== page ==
DMCI receives TRO, suspends selling Torre de Manila units

By , on June 20, 2015

Torre de Manila projected after construction (DMCI photo)
Torre de Manila projected after construction (DMCI photo)

MANILA – DMCI Holdings, Inc. suspended selling Torre de Manila condominium units as ordered by the Housing and Land Use Regulatory Board (HLURB) and delayed construction of said condominium as commanded by the Supreme Court (SC) in its temporary restraining order (TRO).

The 46-story Torre de Manila was criticized for being an eyesore in the sightline of Jose Rizal’s monument in Rizal Park, Manila. Order of the Knights of Rizal then petitioned against DMCI.

According to the petitioners, the developer violated the Cultural Properties Preservation and Protection Act and the National Cultural Heritage Act of 2009.

The petition then prompted the SC to look into the matter being raised.

With the TRO issued, the suspension of sales and postponement of construction will then take effect after DMCI receives both directives.

HLURB chief executive officer Antonio Bernardo acknowledged, however, that the developer could resume sales once the SC lifts the TRO.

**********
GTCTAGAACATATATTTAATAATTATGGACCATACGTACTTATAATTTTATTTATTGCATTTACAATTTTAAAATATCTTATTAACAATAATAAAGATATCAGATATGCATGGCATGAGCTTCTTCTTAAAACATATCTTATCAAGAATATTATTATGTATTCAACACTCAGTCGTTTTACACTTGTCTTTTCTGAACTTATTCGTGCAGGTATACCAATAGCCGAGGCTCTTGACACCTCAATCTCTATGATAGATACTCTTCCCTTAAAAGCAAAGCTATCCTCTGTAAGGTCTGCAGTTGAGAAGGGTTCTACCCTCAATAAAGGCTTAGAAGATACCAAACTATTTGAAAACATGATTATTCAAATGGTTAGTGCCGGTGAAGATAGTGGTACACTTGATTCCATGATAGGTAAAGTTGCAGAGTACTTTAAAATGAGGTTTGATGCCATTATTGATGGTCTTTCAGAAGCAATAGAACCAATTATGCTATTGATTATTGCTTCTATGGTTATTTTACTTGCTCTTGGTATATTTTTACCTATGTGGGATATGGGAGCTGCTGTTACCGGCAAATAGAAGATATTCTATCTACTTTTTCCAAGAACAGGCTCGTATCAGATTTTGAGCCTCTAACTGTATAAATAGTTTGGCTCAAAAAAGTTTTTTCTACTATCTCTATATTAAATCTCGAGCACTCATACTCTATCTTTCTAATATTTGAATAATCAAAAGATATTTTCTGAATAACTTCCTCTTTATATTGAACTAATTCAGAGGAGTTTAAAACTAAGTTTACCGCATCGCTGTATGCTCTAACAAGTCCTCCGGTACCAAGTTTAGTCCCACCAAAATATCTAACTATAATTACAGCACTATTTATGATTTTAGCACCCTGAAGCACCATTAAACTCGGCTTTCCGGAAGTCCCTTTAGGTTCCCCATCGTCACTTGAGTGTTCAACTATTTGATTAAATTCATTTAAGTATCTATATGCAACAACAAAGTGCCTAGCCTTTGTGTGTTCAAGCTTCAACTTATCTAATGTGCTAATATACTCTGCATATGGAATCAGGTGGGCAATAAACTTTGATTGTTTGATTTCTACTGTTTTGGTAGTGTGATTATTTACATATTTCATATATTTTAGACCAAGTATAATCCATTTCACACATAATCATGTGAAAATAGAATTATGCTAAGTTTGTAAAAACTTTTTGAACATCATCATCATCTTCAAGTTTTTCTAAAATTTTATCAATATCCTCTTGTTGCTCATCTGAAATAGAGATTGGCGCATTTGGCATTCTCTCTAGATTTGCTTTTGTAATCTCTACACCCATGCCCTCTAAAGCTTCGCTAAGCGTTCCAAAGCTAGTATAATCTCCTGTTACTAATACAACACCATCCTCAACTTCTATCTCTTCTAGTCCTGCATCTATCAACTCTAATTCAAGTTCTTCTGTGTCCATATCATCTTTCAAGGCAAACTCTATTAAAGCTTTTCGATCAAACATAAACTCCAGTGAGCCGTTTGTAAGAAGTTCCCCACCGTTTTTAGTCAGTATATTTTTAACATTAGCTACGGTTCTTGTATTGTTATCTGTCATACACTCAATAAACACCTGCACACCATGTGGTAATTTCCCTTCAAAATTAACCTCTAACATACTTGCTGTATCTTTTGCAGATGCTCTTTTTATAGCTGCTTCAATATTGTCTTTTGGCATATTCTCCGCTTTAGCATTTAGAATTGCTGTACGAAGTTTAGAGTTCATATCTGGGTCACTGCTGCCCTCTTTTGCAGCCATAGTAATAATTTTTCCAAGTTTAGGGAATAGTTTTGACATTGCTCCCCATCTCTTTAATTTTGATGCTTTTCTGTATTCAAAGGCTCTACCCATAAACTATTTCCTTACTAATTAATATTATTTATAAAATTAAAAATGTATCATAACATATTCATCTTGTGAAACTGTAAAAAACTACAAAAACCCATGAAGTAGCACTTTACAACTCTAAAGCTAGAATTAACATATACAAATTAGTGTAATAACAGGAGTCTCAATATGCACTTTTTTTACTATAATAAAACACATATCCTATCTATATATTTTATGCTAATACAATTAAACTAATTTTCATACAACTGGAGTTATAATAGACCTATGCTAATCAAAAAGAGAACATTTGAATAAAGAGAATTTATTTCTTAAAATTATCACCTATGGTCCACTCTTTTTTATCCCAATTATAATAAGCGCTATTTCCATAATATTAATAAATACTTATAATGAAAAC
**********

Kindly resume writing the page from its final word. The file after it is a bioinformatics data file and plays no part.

SC will not inhibit CJ

Amidst questions on Chief Justice Ma. Lourdes Sereno’s husband being linked to DMCI Holdings, Inc., the SC maintained that it would not inhibit the Chief Justice as there were no valid grounds to do so.

“The Chief Justice’s husband, Mr. Mario Jose E. Sereno, was connected with Dacon Corp., a Consunji-owned corporation, but resigned from that company almost 26 years ago, in July 1989,” SC spokesman Theodore Te said.

“The supposed connection of the CJ’s spouse to a party in a pending case is not a ground for mandatory inhibition; note also that the connection ceased 26 years ago,” he added.

DMCI consolidates all construction interests of the Consunji clan.

Sereno, for her part, was ‘mindful of the procedures for causing the voluntary inhibition of any judge or justice from any pending matter.’

Meanwhile, Senator Loren Legarda reminded those ‘who desecrate our heritage and think of violating our heritage laws’ to think twice before planning to do so.

“[The Rizal monument is a] visual reminder to continue the ideals and advocacies that Rizal had pushed for all throughout his life… [and Torre de Manila] has become an unsightly backdrop to the iconic edifice,” she pointed out.